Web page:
In this section of the site we describe some of the challenges around various situations, and provide examples of how they can be managed. The examples given are based on our own experiences with real life applications.
All workplaces contain hazards of one sort or another. This could be a dangerous chemical, or even a tripping hazard presented by an extension cord. So most workplaces have rules designed to ensure the safety of employees and visitors. But there may be some employees who are not familiar with the rules, or who choose to ignore them. So the rules are not enough, enforcement is required, and this will begin with an inspection - to identify issues of non-compliance.
There are several potential challenges with workplace inspections. They must be conducted on schedule. They must include all locations and equipments due for inspection. Specific inspections must be carried out. And we have to maintain a record of results. That record must include who did the inspection, when it was done, what was inspected, and what specific checks were made. The records must be accurate, must be available in a timely fashion, must be protected from loss. And the integrity of the whole process must be protected - the records must be safe from subsequent modification or "correction".
We all use desktop computers at our desks, both to access and store information. It is sensible that those conducting inspections should have access to the same tools. A handheld computer can provide information to guide an inspector (where to go, what to inspect, specifically what to look for). It can also collect information, where the inspector went, what items were inspected, who did the inspection, and what time the inspection was done. If the handheld computer has a barcode or RFID (Radio Frequency Identification) reader, then it can also automatically confirm the item inspected (and provide protection against "spoofing" the system.)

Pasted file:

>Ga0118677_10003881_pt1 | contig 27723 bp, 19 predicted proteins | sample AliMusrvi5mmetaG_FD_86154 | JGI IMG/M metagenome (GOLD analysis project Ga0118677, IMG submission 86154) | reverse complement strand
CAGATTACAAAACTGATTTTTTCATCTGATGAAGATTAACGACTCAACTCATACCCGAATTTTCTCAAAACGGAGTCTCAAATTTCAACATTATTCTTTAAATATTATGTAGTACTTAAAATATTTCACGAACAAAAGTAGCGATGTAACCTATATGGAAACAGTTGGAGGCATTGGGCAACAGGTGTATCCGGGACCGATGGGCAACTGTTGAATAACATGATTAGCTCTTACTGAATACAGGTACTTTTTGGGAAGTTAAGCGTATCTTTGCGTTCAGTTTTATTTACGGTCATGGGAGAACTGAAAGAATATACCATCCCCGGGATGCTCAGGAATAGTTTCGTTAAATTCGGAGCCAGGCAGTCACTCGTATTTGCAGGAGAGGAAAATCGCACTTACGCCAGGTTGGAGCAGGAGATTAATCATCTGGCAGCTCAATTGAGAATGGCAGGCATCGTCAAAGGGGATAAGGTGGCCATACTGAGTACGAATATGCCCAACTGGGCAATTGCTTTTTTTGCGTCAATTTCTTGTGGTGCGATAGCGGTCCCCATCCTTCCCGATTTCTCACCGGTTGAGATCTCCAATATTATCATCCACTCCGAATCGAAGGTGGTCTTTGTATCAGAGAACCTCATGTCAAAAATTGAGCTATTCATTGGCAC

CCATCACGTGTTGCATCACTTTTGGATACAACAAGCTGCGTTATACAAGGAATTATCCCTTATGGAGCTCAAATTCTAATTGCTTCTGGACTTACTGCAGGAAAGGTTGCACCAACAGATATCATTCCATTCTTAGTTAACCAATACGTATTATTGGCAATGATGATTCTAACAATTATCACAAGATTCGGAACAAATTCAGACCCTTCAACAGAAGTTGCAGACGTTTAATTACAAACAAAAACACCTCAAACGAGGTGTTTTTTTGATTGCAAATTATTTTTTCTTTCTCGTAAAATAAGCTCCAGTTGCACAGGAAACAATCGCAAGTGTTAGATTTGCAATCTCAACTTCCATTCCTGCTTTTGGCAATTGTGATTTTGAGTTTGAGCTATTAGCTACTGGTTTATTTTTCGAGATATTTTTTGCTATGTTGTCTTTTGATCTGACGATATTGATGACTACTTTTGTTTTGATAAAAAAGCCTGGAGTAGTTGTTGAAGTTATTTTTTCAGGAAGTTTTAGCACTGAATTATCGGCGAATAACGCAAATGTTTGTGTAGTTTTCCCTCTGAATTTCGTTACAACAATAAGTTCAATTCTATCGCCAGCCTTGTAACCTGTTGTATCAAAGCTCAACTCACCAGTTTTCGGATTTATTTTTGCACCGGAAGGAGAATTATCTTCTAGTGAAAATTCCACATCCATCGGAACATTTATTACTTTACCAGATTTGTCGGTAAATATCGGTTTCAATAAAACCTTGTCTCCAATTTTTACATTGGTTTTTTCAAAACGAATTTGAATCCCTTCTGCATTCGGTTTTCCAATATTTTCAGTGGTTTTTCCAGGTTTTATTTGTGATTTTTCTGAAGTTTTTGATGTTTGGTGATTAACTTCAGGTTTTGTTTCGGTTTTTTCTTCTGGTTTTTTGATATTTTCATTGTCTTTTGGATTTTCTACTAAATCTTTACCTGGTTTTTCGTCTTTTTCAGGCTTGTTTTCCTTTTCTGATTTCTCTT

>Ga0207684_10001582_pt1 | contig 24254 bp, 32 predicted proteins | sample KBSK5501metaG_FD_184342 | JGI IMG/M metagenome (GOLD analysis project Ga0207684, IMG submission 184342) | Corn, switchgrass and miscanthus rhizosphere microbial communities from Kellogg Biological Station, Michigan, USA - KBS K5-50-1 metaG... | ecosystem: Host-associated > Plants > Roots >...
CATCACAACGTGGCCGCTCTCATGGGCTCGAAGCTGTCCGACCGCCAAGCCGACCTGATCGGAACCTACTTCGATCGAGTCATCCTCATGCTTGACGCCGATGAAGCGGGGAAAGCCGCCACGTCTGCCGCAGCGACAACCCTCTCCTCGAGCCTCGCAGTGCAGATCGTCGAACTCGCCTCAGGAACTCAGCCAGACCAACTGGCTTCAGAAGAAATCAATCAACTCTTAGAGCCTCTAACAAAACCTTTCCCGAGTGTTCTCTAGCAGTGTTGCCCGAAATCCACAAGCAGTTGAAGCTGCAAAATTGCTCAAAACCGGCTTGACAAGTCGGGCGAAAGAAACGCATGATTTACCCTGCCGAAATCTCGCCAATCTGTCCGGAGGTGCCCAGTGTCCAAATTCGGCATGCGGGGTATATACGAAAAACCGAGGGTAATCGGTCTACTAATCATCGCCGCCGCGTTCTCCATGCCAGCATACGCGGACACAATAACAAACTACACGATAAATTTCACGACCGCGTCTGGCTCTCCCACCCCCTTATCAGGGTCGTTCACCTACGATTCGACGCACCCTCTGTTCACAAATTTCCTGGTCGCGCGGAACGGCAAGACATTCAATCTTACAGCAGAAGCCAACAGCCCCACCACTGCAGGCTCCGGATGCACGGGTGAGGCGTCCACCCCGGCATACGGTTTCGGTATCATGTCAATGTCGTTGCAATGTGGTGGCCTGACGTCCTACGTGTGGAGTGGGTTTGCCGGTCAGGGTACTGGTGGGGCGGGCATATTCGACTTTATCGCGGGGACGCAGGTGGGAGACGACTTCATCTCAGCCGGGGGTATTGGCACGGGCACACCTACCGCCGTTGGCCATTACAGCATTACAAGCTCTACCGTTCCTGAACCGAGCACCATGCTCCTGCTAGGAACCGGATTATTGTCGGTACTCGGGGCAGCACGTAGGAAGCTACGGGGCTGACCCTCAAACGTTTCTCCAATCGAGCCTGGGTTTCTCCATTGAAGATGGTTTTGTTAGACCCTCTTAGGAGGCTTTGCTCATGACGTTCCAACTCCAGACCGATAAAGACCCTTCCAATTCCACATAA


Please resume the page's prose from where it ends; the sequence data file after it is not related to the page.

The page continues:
A handheld computer will typically be set up with multiple inspection routes. The inspector selects a route from the list provided and moves to the location shown. The location is confirmed by scanning a barcode or reading an RFID tag. The handheld computer then identifies any specific items to be inspected at that location, and once the item has been confirmed (again, with a barcode or RFID tag) the system prompts with any specific instructions relevant to the inspection at that point. The process is repeated for other items and other locations. The system advises the inspector if any locations or items are missed.
There are several methods. The preferred option is through a wireless connection - either local (wifi) or wide area. If this is not feasible, the handheld computer is placed in a docking station and the information is transferred using the existing network and internet access. How is information on inspections performed and results found made available? The results of the inspection can be viewed using a web interface. Where this is not possible, results a can be presented on screen, in printed form, or in PDF format.